How Many PB&J Sandwiches Americans Eat in a Lifetime

Apr 06, 2016 04:45 AM EDT | By Yves Matthew Amodia

Salmonella Outbreak Linked To Tainted Peanut Butter
HUNTINGTON WOODS, MI - FEBRUARY 15: This photograph shows a jar of Peter Pan peanut butter from the lot the Food and Drug Administration says is linked to a salmonella outbreak in about 300 people in 39 states since August 2006 on February 15, 2007 in Huntington Wood, Michigan. The FDA warns consumers not to eat jars of Peter Pan or Great Value peanut butter with a product code on the lid that begins with the number 2111.
(Photo : Photo Illustration by Bill Pugliano/Getty Images)

Peanut butter and jelly sandwiches have become so popular that the average American consumes close to 3000 sandwiches in a lifetime.

On April 2, in celebration of National Peanut Butter and Jelly Day, 1,000 people all over the country were surveyed by Peter Pan Simply Ground Peanut Butter. The results? A huge 2,984 sandwiches in their entire lifetime. When stacked together, the sandwiches will measure 373 feet, even taller than New York City's Statue of Liberty.

According to the Daily Mail, the survey also theorized that most Americans would start eating their peanut butter and jelly (fondly called PB&J) sandwiches as early as four years old and that the average American eats 3 spoonfuls of peanut butter in one sitting.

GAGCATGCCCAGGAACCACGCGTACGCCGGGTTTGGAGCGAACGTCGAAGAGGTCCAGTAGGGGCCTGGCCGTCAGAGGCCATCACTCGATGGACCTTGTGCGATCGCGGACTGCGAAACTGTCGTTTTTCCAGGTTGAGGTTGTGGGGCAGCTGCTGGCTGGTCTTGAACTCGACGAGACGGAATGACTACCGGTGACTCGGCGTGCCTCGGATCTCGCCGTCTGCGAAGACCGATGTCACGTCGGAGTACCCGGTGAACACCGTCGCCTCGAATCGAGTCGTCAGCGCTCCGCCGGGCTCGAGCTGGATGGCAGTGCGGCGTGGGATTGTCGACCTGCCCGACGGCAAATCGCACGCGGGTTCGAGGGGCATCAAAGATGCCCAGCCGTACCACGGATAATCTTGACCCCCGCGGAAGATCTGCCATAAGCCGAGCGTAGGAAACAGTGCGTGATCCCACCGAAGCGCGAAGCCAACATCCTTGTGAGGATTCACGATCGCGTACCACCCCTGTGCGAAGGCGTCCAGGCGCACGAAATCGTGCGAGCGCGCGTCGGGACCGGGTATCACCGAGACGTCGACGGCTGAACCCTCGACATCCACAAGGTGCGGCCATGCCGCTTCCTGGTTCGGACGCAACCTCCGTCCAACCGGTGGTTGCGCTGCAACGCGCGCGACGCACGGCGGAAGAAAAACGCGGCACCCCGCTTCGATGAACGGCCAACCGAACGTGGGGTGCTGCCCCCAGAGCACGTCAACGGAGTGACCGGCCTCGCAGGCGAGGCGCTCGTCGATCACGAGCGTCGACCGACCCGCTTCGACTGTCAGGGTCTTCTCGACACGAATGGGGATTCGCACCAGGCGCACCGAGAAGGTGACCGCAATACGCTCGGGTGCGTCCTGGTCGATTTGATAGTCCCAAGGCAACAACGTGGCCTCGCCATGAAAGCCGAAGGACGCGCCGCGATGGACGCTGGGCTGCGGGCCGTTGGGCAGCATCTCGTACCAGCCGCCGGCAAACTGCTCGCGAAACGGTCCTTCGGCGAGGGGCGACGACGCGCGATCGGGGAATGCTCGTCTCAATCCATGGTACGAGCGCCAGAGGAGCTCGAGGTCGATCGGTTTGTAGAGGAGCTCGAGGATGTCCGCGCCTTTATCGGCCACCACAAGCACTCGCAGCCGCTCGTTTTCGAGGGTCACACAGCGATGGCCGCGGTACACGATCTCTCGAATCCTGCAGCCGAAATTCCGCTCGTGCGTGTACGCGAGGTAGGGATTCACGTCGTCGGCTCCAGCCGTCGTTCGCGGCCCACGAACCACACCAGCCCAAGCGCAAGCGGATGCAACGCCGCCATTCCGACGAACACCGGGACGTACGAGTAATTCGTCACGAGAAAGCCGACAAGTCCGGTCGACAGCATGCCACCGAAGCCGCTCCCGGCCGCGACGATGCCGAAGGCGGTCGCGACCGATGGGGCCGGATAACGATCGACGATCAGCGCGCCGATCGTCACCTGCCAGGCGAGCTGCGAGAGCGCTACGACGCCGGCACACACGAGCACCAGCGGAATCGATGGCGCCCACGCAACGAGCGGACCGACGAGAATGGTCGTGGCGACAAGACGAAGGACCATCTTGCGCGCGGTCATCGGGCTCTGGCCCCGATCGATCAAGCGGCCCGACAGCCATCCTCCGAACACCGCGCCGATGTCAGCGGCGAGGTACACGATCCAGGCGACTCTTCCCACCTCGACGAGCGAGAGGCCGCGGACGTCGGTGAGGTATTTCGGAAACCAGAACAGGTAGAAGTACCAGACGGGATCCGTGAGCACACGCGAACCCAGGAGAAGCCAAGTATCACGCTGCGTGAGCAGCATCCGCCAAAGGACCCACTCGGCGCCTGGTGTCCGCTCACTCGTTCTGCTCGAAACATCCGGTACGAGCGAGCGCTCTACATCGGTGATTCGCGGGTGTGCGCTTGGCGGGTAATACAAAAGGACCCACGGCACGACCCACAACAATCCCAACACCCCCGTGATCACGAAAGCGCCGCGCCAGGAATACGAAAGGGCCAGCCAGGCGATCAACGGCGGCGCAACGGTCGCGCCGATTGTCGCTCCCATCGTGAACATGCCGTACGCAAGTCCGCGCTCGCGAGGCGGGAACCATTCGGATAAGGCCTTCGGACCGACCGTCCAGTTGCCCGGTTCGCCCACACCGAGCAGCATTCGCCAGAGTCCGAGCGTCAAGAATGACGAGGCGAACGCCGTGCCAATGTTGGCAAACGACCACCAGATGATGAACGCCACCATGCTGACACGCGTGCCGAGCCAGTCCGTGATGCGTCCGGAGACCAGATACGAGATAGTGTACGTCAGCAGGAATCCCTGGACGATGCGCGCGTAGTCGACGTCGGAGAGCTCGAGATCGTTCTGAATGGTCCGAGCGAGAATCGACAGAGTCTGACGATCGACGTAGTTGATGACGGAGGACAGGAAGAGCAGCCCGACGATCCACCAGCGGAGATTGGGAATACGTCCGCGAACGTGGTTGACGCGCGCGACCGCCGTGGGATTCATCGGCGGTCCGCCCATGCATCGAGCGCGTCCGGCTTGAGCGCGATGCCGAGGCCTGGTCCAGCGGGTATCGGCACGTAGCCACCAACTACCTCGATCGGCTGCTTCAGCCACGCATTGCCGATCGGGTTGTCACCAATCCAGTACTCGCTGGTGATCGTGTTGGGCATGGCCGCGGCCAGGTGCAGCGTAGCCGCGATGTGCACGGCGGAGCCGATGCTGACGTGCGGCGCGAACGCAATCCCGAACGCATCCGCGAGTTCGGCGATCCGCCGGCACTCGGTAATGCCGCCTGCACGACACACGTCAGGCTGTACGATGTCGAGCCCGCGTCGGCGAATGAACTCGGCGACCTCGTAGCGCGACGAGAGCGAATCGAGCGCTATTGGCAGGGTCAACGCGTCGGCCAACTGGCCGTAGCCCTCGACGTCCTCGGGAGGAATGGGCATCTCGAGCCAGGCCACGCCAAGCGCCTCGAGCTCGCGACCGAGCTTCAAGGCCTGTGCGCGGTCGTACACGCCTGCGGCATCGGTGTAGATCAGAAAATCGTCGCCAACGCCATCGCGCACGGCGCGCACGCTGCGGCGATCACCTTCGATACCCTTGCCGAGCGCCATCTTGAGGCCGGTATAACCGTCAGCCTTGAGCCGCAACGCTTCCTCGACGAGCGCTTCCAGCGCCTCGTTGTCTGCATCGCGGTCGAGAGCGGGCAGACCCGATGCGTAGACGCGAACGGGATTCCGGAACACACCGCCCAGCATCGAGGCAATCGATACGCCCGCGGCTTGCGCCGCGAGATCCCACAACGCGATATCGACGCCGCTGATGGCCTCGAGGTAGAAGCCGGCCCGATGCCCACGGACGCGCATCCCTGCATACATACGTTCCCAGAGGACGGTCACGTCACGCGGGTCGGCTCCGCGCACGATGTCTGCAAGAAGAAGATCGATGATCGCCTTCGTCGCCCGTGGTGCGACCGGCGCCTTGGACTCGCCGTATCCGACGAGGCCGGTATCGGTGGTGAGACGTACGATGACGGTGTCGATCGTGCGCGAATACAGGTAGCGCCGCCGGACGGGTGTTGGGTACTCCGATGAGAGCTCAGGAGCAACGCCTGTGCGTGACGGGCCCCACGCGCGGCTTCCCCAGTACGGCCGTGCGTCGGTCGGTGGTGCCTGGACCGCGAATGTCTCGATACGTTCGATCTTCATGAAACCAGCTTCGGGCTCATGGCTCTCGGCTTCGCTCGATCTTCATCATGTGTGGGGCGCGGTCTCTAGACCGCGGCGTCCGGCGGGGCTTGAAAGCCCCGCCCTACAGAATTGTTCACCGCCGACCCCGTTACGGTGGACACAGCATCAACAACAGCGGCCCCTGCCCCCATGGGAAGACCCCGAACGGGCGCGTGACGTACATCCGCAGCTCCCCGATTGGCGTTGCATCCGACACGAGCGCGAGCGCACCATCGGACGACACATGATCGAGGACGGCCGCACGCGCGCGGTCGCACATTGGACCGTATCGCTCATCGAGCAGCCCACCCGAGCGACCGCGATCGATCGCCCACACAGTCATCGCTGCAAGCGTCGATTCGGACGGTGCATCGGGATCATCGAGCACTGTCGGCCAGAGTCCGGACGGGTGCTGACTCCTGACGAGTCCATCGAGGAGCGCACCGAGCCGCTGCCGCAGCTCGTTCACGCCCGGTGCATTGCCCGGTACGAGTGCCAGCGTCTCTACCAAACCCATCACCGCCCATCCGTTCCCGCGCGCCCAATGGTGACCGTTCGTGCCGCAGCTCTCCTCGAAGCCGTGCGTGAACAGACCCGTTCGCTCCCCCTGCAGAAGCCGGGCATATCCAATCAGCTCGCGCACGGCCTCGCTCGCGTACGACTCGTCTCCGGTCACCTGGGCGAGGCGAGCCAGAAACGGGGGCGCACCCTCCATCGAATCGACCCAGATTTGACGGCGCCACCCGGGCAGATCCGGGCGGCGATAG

However, the phenomenon is not limited to kids alone.

The average adult was found out to indulge in PB&J, at least, three times a month and nearly half of Americans eat a PB&J sandwich regularly.

The survey results also indicate that Americans prefer an exact half-and-half ratio for the jelly and peanut butter. Grape flavored jelly has also been proven to be American's favorite mix of PB&J while 59 percent prefer

According to New York Daily News, Brian Evangelista, Brand Manager of Peter Pan Peanut Butter that he finds it "interesting" that Americans still love PB&J.

"It's quite clear that people are passionate about their PB&J sandwiches, whether they like to stay traditional or add unique spins," says Evangelista.

"As the PB&J evolves with more and more complex ingredient combinations, it's apparent that this sandwich stands the test of time as a classic American favorite."

The company also surveyed those who skipped the jelly and who would rather have peanut butter alone. Thirty-six percent of the respondents say that they would rather have bananas with peanut butter while almost 15 percent eat peanut butter sandwiches with honey. Five percent enjoy bacon, marshmallows and butter in their PB&J while 10 add a sunny side up and bologna. 


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